The Kosher Gourmet by Diane Rossen Worthington Whitefish Terrine: A French take on gefilte fish

April 9, 2014

Jonathan Tobin: Why Did Kerry Lie About Israeli Blame?

Samuel G. Freedman: A resolution 70 years later for a father's unsettling legacy of ashes from Dachau

Jessica Ivins: A resolution 70 years later for a father's unsettling legacy of ashes from Dachau

Kim Giles: Asking for help is not weakness

Kathy Kristof and Barbara Hoch Marcus: 7 Great Growth Israeli Stocks

Matthew Mientka: How Beans, Peas, And Chickpeas Cleanse Bad Cholesterol and Lowers Risk of Heart Disease

Sabrina Bachai: 5 At-Home Treatments For Headaches

The Kosher Gourmet by Daniel Neman Have yourself a matzo ball: The secrets bubby never told you and recipes she could have never imagined

April 8, 2014

Lori Nawyn: At Your Wit's End and Back: Finding Peace

Susan B. Garland and Rachel L. Sheedy: Strategies Married Couples Can Use to Boost Benefits

David Muhlbaum: Smart Tax Deductions Non-Itemizers Can Claim

Jill Weisenberger, M.S., R.D.N., C.D.E : Before You Lose Your Mental Edge

Dana Dovey: Coffee Drinkers Rejoice! Your Cup Of Joe Can Prevent Death From Liver Disease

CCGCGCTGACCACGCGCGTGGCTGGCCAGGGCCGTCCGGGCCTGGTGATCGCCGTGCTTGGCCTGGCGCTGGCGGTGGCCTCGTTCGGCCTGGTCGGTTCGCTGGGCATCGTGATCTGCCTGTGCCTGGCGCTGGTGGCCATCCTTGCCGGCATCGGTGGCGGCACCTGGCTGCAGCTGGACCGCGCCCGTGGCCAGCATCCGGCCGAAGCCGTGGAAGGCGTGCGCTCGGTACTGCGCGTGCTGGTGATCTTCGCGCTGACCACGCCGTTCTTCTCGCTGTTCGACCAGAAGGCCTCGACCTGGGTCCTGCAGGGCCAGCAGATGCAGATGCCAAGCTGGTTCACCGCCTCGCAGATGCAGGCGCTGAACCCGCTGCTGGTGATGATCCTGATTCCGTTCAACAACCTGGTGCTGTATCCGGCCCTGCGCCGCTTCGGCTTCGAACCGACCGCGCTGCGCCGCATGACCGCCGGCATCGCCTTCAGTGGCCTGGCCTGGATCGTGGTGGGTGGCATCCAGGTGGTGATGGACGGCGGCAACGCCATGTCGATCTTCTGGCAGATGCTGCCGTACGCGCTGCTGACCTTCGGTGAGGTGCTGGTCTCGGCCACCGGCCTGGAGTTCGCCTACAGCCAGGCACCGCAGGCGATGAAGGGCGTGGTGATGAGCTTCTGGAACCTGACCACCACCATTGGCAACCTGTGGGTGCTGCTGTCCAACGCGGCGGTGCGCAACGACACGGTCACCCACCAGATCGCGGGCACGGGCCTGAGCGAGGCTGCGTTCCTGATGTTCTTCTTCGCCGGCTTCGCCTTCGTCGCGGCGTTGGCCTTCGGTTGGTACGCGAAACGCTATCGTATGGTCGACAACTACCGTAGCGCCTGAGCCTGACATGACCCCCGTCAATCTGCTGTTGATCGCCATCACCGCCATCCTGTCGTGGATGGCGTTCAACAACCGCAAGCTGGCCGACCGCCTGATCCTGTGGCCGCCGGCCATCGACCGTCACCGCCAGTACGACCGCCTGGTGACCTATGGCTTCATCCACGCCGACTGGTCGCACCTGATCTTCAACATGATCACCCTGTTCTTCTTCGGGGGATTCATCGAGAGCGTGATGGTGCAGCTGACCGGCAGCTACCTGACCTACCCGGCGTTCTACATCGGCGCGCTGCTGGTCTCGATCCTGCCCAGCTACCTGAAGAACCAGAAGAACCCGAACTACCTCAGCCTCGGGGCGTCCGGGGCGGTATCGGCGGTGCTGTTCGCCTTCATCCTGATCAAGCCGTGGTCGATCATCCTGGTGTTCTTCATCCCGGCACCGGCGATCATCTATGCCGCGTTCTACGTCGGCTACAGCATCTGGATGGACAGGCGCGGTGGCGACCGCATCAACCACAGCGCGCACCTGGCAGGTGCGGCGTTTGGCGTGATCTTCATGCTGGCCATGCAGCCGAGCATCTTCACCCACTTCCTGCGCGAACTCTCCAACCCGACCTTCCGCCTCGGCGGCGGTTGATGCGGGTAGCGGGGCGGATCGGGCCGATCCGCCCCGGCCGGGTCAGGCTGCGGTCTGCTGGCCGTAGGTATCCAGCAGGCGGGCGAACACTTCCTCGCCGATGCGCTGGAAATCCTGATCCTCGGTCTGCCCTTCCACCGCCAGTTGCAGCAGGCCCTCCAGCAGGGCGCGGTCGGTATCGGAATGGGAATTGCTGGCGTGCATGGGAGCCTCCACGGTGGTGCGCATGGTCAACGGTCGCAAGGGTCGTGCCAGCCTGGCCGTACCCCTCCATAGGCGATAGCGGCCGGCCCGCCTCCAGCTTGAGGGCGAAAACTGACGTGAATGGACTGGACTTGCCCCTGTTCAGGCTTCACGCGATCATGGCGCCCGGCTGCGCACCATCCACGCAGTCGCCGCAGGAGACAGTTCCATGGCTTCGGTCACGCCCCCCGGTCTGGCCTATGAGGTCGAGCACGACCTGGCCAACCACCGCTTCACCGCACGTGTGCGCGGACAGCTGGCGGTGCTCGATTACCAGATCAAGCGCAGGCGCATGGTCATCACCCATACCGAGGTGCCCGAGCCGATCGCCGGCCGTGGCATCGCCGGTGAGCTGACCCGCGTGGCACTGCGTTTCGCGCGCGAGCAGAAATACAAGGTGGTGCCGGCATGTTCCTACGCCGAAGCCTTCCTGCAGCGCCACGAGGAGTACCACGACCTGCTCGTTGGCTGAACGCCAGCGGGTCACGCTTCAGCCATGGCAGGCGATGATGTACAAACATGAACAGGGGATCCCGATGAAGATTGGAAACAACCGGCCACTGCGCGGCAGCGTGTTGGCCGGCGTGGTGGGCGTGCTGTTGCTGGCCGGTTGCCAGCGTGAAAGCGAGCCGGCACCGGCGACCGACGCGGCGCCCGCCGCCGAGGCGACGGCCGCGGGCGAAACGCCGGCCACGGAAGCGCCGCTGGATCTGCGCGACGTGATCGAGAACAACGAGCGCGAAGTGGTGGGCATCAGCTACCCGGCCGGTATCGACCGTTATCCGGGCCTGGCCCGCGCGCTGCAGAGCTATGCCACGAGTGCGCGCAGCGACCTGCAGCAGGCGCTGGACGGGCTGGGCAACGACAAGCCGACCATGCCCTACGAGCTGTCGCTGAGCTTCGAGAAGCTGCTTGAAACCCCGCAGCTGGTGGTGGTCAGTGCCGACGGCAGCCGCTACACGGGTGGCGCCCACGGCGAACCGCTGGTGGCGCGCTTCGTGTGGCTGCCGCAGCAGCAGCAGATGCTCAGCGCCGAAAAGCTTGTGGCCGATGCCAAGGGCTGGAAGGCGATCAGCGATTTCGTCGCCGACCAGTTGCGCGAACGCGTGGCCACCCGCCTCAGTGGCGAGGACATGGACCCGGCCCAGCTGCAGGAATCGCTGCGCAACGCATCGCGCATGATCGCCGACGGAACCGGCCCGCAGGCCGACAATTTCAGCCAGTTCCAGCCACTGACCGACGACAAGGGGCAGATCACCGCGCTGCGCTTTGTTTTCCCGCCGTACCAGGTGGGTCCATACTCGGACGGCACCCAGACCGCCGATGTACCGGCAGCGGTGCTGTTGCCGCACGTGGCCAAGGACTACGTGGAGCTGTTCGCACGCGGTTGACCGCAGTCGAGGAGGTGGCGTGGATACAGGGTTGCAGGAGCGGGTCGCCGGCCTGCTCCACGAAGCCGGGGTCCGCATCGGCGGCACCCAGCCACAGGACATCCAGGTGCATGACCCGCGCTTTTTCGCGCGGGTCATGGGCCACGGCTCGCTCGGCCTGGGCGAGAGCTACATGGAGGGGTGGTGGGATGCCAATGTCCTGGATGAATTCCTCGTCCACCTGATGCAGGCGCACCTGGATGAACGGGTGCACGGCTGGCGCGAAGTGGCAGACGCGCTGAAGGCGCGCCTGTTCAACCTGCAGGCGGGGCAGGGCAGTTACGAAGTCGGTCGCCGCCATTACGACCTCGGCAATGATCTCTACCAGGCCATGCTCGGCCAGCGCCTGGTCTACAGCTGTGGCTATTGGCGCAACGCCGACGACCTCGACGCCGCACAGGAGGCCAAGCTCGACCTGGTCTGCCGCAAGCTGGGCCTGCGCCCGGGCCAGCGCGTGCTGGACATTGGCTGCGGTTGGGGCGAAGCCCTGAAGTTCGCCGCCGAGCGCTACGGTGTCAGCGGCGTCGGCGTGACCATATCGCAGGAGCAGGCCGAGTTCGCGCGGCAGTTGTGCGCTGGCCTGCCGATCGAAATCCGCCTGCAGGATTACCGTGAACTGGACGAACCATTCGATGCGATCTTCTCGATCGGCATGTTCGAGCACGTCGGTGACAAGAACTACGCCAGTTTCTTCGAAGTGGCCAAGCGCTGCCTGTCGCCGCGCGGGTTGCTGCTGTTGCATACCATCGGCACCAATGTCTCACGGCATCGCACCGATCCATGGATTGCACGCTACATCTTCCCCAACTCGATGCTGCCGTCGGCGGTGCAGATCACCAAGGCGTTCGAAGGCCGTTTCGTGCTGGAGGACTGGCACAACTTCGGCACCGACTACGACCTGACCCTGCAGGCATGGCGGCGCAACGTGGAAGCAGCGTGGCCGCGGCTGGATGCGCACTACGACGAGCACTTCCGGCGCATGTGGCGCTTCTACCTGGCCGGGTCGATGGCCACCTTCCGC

Chris Weller: Electric 'Thinking Cap' Puts Your Brain Power Into High Gear

The Kosher Gourmet by Marlene Parrish A gift of hazelnuts keeps giving --- for a variety of nutty recipes: Entree, side, soup, dessert

April 4, 2014

Rabbi David Gutterman: The Word for Nothing Means Everything

Charles Krauthammer: Kerry's folly, Chapter 3

Amy Peterson: A life of love: How to build lasting relationships with your children

John Ericson: Older Women: Save Your Heart, Prevent Stroke Don't Drink Diet

John Ericson: Why 50 million Americans will still have spring allergies after taking meds

Cameron Huddleston: Best and Worst Buys of April 2014

Stacy Rapacon: Great Mutual Funds for Young Investors

Sarah Boesveld: Teacher keeps promise to mail thousands of former students letters written by their past selves

The Kosher Gourmet by Sharon Thompson Anyone can make a salad, you say. But can they make a great salad? (SECRETS, TESTED TECHNIQUES + 4 RECIPES, INCLUDING DRESSINGS)

April 2, 2014

Paul Greenberg: Death and joy in the spring

Dan Barry: Should South Carolina Jews be forced to maintain this chimney built by Germans serving the Nazis?

Mayra Bitsko: Save me! An alien took over my child's personality

Frank Clayton: Get happy: 20 scientifically proven happiness activities